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Steve Chiotakis: Today, we’re gonna hear from the Treasury Department and the size of its latest bond sale. It could reach almost $100 billion worth of T-notes. But finding buyers won’t be as hard as you might think. One reason is because many corporate bonds are literally turning into junk. And that’s hurting the economy and doing damage to a lot of portfolios. Here’s Marketplace’s Jeremy Hobson.
Jeremy Hobson: Corporate bonds are essentially IOU’s that companies issue in exchange for cash. The borrowers are businesses of all kinds, from Macy’s to Dr. Pepper to Rubbermaid.
Marilyn Cohen of Envision Capital Management wrote a book called “The Bond Bible:”
Marilyn Cohen: The bond market is so much larger than the equity market. It is the lubricant of the world.
Right now, you won’t be surprised to hear that lubricant isn’t working as well as it used to.
Diane Vazza is head of global fixed income research at Standard and Poors, which rates bonds so investors know what they’re buying. Vazza says in the first quarter, S&P downgraded 93 percent of the bonds it rates.
Diane Vazza: In my 30-year career, this is, you know, the worst really that we have seen in terms of, you know, corporate credit risk.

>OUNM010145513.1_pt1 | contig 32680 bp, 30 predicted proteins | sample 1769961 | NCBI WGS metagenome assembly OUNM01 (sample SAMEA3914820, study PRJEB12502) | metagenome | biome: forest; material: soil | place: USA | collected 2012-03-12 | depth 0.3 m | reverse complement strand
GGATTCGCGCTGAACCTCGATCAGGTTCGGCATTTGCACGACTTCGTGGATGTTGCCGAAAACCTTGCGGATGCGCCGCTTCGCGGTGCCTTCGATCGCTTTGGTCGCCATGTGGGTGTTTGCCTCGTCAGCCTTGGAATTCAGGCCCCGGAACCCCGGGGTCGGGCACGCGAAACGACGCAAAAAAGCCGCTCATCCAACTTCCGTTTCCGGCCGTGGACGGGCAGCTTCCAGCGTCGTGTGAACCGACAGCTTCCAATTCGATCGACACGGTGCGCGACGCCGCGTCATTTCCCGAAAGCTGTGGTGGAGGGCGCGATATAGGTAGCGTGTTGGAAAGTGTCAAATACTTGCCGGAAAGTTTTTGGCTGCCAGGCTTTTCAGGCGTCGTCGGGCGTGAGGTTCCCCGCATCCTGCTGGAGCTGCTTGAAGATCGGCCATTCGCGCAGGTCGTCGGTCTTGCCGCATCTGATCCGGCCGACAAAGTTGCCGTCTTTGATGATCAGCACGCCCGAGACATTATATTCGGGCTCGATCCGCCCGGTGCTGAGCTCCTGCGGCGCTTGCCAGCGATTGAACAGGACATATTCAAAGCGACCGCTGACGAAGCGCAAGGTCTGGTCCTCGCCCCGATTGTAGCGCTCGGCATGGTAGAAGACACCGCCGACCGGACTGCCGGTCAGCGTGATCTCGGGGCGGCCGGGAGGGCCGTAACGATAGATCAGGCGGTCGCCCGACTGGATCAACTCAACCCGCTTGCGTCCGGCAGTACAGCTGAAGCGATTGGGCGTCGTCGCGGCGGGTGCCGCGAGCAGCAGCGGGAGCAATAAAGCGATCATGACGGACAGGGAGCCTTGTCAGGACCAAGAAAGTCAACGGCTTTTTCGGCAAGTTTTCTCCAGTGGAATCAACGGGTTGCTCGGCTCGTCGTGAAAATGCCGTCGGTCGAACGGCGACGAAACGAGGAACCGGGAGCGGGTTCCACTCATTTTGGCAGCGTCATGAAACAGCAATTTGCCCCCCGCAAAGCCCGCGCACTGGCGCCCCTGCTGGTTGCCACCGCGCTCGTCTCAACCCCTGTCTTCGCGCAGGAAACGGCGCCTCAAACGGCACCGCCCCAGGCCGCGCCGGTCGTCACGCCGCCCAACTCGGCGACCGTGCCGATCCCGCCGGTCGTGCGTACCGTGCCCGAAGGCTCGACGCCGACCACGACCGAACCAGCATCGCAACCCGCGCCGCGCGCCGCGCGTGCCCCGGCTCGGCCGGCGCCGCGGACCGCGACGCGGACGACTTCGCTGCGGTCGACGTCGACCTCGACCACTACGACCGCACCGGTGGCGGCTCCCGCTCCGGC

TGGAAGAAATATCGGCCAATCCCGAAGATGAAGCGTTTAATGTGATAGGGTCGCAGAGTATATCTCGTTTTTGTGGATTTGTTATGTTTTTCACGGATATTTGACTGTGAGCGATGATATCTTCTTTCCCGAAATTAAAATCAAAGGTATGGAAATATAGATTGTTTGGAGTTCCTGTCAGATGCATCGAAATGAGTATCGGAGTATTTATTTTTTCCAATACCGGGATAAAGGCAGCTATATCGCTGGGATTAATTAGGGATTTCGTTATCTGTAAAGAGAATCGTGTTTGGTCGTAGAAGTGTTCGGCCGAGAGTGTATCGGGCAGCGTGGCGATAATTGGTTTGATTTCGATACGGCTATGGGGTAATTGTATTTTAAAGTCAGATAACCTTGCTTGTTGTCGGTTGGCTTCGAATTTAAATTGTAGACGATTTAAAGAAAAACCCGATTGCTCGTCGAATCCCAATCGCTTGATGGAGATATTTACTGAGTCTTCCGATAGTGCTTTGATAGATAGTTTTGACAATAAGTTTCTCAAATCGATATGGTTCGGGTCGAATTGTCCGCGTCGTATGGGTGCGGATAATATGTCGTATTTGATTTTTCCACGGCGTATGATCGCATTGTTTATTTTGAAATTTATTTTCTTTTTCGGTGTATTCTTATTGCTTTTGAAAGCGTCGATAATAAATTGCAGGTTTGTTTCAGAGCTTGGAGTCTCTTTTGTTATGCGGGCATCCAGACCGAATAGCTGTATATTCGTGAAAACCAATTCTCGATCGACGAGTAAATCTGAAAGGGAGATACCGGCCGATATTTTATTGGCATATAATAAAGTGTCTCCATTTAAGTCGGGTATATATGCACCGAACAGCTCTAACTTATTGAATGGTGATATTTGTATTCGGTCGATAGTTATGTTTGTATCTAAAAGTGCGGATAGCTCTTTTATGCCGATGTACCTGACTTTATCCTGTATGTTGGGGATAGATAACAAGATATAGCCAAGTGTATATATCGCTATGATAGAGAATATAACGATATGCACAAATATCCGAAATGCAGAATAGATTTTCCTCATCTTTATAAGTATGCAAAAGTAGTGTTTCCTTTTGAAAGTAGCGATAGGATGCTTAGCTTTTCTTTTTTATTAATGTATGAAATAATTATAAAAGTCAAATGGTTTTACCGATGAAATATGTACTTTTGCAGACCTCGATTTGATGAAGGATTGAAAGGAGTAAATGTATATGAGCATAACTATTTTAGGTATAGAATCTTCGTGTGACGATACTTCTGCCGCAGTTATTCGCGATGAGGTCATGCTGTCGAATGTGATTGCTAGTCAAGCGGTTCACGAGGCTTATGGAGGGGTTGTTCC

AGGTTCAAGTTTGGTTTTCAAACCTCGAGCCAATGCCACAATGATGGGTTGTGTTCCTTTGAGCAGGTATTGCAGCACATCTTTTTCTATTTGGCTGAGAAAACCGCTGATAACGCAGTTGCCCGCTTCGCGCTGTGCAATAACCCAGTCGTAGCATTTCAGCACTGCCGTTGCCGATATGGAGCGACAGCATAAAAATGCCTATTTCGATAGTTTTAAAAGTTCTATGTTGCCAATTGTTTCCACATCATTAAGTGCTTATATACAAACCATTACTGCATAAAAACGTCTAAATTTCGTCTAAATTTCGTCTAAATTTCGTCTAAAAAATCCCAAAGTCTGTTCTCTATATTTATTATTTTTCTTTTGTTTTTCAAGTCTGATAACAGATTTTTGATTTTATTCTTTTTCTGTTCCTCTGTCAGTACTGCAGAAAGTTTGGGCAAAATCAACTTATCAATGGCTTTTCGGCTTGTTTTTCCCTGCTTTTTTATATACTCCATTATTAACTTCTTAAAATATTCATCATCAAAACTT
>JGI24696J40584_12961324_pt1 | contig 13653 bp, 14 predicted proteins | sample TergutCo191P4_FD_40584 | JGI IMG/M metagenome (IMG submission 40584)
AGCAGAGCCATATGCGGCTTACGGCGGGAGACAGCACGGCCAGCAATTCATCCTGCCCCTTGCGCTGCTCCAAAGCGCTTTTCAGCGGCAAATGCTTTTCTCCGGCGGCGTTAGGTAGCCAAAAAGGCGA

It’s easy to figure out the reason, says Marilyn Cohen:
Cohen: Many corporations are getting downgraded in their credit quality because business is terrible. Their earnings are down, their profits are down, their revenues are down and their ability to make these timely interest payments is deteriorating faster than a speeding bullet.
That doesn’t necessarily mean that all those downgraded companies will default on their debt or go out of business.
Just that many of them won’t have the money to expand operations any time soon.
In fact, this wave of downgrading could trigger another round of layoffs, because borrowing becomes much more expensive the lower the ratings go, says S&P’s Diane Vazza.
Vazza: You know, once they’re downgraded, companies have been, over the past year, have paid an average of 12.5 percent more.
The companies that fall from an investment-grade rating to a junk rating are called fallen angels. In March alone, 17 borrowers joined that list — that’s three times more than a typical month.
Marilyn Cohen says for most of those companies, a re-ascent is unlikely.
Cohen: If you happen to remember that commercial, “I’ve fallen but I can’t get up,” when a company goes from investment-grade to junk, they rarely crawl back to investment-grade.
That’s not just bad news for the company involved. It’s also bad for many investors, who are required to sell — and probably take a loss — when a bond is downgraded to junk.
In New York, I’m Jeremy Hobson for Marketplace.
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